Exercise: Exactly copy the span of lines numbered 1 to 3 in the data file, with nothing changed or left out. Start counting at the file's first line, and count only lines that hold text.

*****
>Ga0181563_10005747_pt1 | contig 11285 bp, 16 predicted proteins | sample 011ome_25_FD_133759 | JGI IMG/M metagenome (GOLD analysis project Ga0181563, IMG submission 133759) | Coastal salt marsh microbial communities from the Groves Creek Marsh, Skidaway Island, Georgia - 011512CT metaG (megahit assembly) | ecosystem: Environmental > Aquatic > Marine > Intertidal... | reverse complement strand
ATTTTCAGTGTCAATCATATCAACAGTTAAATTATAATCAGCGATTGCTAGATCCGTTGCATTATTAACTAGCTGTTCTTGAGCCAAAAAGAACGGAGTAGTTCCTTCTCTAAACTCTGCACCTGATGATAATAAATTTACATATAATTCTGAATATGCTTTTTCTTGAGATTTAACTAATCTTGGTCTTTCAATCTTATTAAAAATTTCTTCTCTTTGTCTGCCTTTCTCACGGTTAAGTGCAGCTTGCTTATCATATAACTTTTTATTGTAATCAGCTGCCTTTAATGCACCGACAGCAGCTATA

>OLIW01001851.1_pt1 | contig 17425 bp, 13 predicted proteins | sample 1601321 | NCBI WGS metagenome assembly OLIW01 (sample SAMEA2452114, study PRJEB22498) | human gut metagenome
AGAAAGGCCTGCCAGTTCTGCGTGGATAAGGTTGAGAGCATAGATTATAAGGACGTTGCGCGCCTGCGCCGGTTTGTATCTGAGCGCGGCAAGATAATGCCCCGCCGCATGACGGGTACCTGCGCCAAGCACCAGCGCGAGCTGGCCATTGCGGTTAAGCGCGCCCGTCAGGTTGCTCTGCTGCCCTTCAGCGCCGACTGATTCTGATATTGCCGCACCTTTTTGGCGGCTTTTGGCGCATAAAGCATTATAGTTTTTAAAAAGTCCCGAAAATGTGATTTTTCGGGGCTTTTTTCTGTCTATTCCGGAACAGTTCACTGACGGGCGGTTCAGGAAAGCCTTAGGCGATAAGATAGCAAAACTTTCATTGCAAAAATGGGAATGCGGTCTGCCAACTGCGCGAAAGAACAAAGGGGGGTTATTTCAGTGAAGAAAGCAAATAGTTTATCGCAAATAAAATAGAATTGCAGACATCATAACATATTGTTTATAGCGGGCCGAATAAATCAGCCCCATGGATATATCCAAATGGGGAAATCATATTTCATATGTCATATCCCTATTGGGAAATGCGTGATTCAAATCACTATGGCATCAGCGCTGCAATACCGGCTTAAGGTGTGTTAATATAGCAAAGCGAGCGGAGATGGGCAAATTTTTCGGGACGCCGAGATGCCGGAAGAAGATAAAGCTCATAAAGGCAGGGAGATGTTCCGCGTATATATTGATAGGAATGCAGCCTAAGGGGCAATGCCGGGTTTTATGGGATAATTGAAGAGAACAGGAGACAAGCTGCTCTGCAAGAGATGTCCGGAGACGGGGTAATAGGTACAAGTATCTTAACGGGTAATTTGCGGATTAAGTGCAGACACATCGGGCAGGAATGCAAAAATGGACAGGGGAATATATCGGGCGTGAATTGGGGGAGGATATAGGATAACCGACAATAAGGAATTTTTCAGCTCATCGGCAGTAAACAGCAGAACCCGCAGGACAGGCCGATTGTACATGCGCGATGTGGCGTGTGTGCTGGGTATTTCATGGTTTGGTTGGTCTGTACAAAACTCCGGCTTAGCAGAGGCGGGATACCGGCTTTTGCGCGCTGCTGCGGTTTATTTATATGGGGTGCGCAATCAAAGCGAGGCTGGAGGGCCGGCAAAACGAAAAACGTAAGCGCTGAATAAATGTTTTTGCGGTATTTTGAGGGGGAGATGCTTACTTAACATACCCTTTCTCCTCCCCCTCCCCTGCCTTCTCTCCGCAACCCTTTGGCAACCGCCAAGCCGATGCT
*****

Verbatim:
>Ga0181563_10005747_pt1 | contig 11285 bp, 16 predicted proteins | sample 011ome_25_FD_133759 | JGI IMG/M metagenome (GOLD analysis project Ga0181563, IMG submission 133759) | Coastal salt marsh microbial communities from the Groves Creek Marsh, Skidaway Island, Georgia - 011512CT metaG (megahit assembly) | ecosystem: Environmental > Aquatic > Marine > Intertidal... | reverse complement strand
ATTTTCAGTGTCAATCATATCAACAGTTAAATTATAATCAGCGATTGCTAGATCCGTTGCATTATTAACTAGCTGTTCTTGAGCCAAAAAGAACGGAGTAGTTCCTTCTCTAAACTCTGCACCTGATGATAATAAATTTACATATAATTCTGAATATGCTTTTTCTTGAGATTTAACTAATCTTGGTCTTTCAATCTTATTAAAAATTTCTTCTCTTTGTCTGCCTTTCTCACGGTTAAGTGCAGCTTGCTTATCATATAACTTTTTATTGTAATCAGCTGCCTTTAATGCACCGACAGCAGCTATA

>OLIW01001851.1_pt1 | contig 17425 bp, 13 predicted proteins | sample 1601321 | NCBI WGS metagenome assembly OLIW01 (sample SAMEA2452114, study PRJEB22498) | human gut metagenome